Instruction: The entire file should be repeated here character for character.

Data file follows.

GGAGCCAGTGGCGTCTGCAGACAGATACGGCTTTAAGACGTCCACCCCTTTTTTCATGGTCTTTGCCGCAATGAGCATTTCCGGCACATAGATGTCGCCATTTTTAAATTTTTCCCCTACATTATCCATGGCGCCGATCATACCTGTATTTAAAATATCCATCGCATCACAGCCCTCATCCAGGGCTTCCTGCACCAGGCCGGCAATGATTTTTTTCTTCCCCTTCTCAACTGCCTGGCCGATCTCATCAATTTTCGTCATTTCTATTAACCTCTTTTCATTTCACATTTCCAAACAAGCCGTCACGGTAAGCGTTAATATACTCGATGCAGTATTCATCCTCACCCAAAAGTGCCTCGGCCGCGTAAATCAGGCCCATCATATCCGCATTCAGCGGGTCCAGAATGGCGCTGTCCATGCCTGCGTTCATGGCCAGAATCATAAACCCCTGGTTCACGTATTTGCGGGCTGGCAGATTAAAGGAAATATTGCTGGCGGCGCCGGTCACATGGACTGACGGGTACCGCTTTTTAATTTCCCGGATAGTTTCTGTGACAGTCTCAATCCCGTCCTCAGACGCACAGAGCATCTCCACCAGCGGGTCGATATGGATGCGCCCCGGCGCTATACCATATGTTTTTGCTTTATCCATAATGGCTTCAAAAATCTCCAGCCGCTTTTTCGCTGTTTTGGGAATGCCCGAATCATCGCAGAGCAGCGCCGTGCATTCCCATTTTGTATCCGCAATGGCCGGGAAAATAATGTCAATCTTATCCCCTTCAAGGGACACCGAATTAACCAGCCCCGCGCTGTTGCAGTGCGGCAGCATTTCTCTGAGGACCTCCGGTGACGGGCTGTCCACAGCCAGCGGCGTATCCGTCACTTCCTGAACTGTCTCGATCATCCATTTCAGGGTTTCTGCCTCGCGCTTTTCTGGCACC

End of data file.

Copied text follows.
GGAGCCAGTGGCGTCTGCAGACAGATACGGCTTTAAGACGTCCACCCCTTTTTTCATGGTCTTTGCCGCAATGAGCATTTCCGGCACATAGATGTCGCCATTTTTAAATTTTTCCCCTACATTATCCATGGCGCCGATCATACCTGTATTTAAAATATCCATCGCATCACAGCCCTCATCCAGGGCTTCCTGCACCAGGCCGGCAATGATTTTTTTCTTCCCCTTCTCAACTGCCTGGCCGATCTCATCAATTTTCGTCATTTCTATTAACCTCTTTTCATTTCACATTTCCAAACAAGCCGTCACGGTAAGCGTTAATATACTCGATGCAGTATTCATCCTCACCCAAAAGTGCCTCGGCCGCGTAAATCAGGCCCATCATATCCGCATTCAGCGGGTCCAGAATGGCGCTGTCCATGCCTGCGTTCATGGCCAGAATCATAAACCCCTGGTTCACGTATTTGCGGGCTGGCAGATTAAAGGAAATATTGCTGGCGGCGCCGGTCACATGGACTGACGGGTACCGCTTTTTAATTTCCCGGATAGTTTCTGTGACAGTCTCAATCCCGTCCTCAGACGCACAGAGCATCTCCACCAGCGGGTCGATATGGATGCGCCCCGGCGCTATACCATATGTTTTTGCTTTATCCATAATGGCTTCAAAAATCTCCAGCCGCTTTTTCGCTGTTTTGGGAATGCCCGAATCATCGCAGAGCAGCGCCGTGCATTCCCATTTTGTATCCGCAATGGCCGGGAAAATAATGTCAATCTTATCCCCTTCAAGGGACACCGAATTAACCAGCCCCGCGCTGTTGCAGTGCGGCAGCATTTCTCTGAGGACCTCCGGTGACGGGCTGTCCACAGCCAGCGGCGTATCCGTCACTTCCTGAACTGTCTCGATCATCCATTTCAGGGTTTCTGCCTCGCGCTTTTCTGGCACC